“The Colbert Report” finale could have easily turned into a funeral.
Instead, it was just plain fun. (Update at 5 p.m. Friday: A series high 2.48 million viewers tuned in to Comedy Central for the finale, which scored the highest key adult demo rating for non-football programming on cable Thursday night.)
Stephen Colbert knew all too well that Colbert Nation has been mourning the impending loss of its fearless leader who was stepping down after nine years of blowing enough hot air to turn Antarctica into Aruba.
Fans had been speculating that their pontificating, right-wing know-it-all might leave “The Colbert Report” in a body bag, given that Grimmy was listed as the final guest.
Once again, the Second City alum outsmarted us and achieved immortality.
Colbert shot the Grim Reaper during their “Cheating Death” chess match, setting the stage — a soon-to-be-crowded stage — for a memorable musical number (video at the end of this post).
The Northwestern University grad began singing the 1939 nostalgic tune “We’ll Meet Again,” the song that played as nuclear bombs went off at the end of “Dr. Strangelove,” in keeping with the night’s theme of finality.
It wasn’t long before his old “Daily Show” boss Jon Stewart emerged onto the set, followed by an army of famous friends bidding him farewell. From Bryan Cranston to Big Bird. Jeff Tweedy to Neil deGrasse Tyson. They just kept on coming. Cyndi Lauper. Tom Brokaw. A confused looking Charlie Rose. Bob Costas. Willie Nelson. Ken Burns. Andy Cohen. James Franco. Eliot Spitzer. Arianna Huffington. Chicago’s Tim Meadows, who holds the record for being the most frequent guest on “The Late Late Show” with Craig Ferguson, another late-night personality whose long run comes to an end this week.
Colbert, who used to come charging on stage like he’d just chugged a gallon of Red Bull, was uncharacteristically calm and sedate for much of the finale — and appropriately so. It’s as if he wanted to give viewers a reassuring glimpse of the man that would be waiting for them later next year, when he takes over the “Late Show” from David Letterman.
The blowhard Colbert still indulged in some of his trademark narcissism, patting himself on the back for his widespread influence on the world, a world he proudly “samed” over the last nine years. After all, another Bush governor is contemplating a run for the White House and we’re still sending troops to Iraq. But it was the real Colbert talking, too, when he said, “The truthiness is, all those incredible things people say I did [run for president, form a Super PAC, etc.] … None of that was really me. You, the Nation, did all of that. I just got paid for it.”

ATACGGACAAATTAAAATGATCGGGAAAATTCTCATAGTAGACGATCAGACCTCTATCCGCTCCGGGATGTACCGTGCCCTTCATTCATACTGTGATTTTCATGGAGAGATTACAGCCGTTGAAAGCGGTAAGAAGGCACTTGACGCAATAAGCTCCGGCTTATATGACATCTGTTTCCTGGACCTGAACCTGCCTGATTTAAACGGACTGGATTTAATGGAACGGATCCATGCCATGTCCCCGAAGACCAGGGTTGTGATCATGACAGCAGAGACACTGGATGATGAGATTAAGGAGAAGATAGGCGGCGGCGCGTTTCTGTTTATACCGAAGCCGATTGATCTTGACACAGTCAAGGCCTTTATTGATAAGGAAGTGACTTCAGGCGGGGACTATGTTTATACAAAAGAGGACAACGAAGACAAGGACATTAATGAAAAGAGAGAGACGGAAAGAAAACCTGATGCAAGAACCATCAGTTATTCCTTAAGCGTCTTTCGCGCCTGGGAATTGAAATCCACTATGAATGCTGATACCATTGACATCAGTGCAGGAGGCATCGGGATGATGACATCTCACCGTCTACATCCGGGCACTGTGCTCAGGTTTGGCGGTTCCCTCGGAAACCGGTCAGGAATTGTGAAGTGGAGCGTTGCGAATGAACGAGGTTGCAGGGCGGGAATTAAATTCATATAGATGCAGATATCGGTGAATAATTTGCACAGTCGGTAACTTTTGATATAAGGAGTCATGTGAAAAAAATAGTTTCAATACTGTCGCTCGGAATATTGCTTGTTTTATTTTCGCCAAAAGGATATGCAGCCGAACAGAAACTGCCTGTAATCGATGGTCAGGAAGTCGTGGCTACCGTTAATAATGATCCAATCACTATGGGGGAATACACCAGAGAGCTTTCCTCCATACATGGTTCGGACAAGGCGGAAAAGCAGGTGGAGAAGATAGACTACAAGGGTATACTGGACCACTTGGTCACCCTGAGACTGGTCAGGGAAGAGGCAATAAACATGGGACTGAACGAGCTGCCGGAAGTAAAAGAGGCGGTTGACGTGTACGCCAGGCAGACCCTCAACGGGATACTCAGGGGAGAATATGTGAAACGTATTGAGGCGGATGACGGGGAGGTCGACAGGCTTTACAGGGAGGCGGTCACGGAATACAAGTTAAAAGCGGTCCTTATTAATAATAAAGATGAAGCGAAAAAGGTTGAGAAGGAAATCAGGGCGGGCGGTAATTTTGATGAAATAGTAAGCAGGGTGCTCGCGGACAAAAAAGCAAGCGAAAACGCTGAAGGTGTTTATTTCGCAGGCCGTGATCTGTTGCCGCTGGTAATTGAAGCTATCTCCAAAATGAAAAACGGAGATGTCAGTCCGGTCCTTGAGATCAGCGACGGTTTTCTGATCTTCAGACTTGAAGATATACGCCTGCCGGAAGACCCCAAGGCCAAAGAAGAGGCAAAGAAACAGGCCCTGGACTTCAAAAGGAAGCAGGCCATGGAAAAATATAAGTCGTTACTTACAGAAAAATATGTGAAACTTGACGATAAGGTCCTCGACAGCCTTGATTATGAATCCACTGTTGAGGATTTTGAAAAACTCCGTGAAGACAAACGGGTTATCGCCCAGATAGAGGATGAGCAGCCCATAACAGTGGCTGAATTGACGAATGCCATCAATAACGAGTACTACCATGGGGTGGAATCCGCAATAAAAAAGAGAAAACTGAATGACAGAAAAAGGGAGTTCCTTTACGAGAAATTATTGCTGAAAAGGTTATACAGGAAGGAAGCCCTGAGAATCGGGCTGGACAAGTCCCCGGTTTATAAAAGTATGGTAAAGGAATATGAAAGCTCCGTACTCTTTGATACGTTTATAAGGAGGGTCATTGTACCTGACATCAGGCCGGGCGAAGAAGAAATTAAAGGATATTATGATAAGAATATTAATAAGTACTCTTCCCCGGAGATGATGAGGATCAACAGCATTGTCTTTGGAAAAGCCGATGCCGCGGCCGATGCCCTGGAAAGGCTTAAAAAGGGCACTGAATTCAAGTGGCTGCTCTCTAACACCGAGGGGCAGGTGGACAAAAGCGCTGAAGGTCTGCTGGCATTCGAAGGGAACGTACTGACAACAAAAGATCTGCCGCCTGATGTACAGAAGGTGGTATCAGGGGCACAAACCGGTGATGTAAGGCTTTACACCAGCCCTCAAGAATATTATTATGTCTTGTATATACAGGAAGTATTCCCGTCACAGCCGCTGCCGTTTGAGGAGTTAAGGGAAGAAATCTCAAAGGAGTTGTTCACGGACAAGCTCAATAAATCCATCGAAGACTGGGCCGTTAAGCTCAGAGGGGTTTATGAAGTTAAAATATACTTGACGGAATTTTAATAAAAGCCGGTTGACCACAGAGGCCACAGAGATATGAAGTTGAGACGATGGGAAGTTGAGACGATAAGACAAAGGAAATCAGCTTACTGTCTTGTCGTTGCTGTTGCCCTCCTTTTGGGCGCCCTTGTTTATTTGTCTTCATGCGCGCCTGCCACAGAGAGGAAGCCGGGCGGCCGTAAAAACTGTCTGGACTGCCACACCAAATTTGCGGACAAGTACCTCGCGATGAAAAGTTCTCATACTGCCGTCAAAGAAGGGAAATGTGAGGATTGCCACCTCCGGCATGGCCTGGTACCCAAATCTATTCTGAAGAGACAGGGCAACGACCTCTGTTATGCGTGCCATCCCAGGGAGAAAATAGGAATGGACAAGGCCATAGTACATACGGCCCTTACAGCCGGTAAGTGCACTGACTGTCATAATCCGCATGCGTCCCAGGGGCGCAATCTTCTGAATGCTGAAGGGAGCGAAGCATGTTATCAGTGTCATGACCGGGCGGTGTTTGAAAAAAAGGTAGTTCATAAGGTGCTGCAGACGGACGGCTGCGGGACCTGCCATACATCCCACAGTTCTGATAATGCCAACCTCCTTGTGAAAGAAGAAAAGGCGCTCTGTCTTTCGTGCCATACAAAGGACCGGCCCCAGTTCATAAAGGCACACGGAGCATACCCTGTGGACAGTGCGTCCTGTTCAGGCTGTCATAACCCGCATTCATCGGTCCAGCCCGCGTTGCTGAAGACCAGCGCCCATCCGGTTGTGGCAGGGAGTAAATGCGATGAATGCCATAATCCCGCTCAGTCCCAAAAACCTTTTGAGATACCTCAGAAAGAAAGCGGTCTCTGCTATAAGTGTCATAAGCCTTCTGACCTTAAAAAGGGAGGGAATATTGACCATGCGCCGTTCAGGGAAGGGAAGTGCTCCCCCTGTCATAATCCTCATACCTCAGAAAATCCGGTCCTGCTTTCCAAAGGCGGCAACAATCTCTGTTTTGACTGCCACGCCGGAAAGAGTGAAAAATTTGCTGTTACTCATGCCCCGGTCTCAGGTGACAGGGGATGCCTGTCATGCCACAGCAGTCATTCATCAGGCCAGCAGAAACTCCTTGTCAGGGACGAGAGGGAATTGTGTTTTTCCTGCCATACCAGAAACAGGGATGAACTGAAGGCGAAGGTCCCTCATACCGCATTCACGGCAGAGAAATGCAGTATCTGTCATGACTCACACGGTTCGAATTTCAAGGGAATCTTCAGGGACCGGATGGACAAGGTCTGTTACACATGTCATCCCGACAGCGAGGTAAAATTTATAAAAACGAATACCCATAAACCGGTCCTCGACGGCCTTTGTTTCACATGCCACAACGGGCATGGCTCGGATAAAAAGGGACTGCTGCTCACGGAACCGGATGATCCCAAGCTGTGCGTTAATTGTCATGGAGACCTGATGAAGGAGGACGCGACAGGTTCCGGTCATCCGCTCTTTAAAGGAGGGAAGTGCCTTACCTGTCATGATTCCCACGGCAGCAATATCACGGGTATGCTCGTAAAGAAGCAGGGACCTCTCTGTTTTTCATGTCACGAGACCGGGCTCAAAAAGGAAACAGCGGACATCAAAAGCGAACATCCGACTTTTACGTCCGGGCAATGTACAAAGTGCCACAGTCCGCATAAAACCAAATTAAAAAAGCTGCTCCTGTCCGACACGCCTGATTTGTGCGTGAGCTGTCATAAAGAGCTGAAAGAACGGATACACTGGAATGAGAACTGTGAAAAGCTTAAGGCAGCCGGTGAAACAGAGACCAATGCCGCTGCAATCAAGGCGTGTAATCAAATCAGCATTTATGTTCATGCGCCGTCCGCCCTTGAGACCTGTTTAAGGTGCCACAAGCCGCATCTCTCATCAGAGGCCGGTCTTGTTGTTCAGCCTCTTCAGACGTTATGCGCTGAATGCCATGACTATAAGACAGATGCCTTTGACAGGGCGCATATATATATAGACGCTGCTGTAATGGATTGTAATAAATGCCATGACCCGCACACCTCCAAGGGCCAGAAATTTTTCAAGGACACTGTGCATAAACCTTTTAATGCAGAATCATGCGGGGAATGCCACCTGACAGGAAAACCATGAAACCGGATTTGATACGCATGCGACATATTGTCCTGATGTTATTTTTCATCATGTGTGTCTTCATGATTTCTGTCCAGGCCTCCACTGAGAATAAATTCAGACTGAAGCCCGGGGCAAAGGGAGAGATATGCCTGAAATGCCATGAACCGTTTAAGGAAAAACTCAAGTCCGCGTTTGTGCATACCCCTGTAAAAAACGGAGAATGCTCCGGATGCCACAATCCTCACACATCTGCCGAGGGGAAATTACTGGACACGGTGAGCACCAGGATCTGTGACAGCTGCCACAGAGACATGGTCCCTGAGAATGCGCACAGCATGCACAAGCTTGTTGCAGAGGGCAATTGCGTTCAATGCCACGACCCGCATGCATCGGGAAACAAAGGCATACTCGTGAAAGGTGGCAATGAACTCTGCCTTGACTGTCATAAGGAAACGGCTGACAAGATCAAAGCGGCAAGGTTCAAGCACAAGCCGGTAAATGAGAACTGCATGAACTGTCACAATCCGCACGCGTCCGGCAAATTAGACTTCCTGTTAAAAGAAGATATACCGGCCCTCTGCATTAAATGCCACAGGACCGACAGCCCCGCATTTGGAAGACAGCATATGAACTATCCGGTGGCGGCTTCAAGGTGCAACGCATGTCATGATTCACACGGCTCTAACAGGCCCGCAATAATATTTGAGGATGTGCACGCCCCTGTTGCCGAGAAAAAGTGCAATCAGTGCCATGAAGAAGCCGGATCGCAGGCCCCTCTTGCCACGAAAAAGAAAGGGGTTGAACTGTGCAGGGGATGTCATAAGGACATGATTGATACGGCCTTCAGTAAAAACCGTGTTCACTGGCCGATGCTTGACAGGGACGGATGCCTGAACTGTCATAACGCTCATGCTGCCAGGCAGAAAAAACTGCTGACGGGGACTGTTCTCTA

Recent episodes have been building up to Thursday’s big sendoff, giving fans a much-needed sense of closure. Colbert had made peace — make that love — with those godless killing machines known as bears. In a final round of “Formidable Opponent,” the winner of the torture report debate was the real Colbert; his bombastic alter ego disappeared into the ether in a moment rife with symbolism. Recurring segments like “Better Know a District” came full circle as Colbert revisited his first member of Congress, Rep. Jack Kingston (R-Georgia). And in Wednesday’s penultimate episode, Colbert put on a yard sale to get rid of nine years’ worth of memorabilia, including a deeply discounted Michael Stipe, who also joined in during Thursday’s emotional sing-along.
Bill Clinton wasn’t there to harmonize in person, but he did send a tweet. After all, Colbert got him on Twitter.
The star-studded chorus also included video of “Breaking Bad” creator Vince Gilligan typing furiously while chained to a basement pipe. (Remember that Colbert kidnapped Gilligan during an episode last year and forced him to write more of the AMC hit series.)
After the song was over and Colbert hitched a ride to eternity on Santa’s sleigh, “Jeopardy” host Alex Trebek woke a sleeping Colbert. Still in a slumbering fog the latter asked, “Charlene?” — a reference to the girl he used to stalk, the muse for his purported ’80s hit “Charlene (I’m Right Behind You).”
The series finale was stocked with similar winks to longtime fans. Episode 1,447 ended up being a touching, heartfelt celebration of the man who proclaimed on “The Colbert Report’s” 2005 debut: “Anyone can read the news to you. I promise to feel the news at you.”
On Thursday, he gave us all the feels.
To paraphrase a certain political pundit: The last show, his best yet.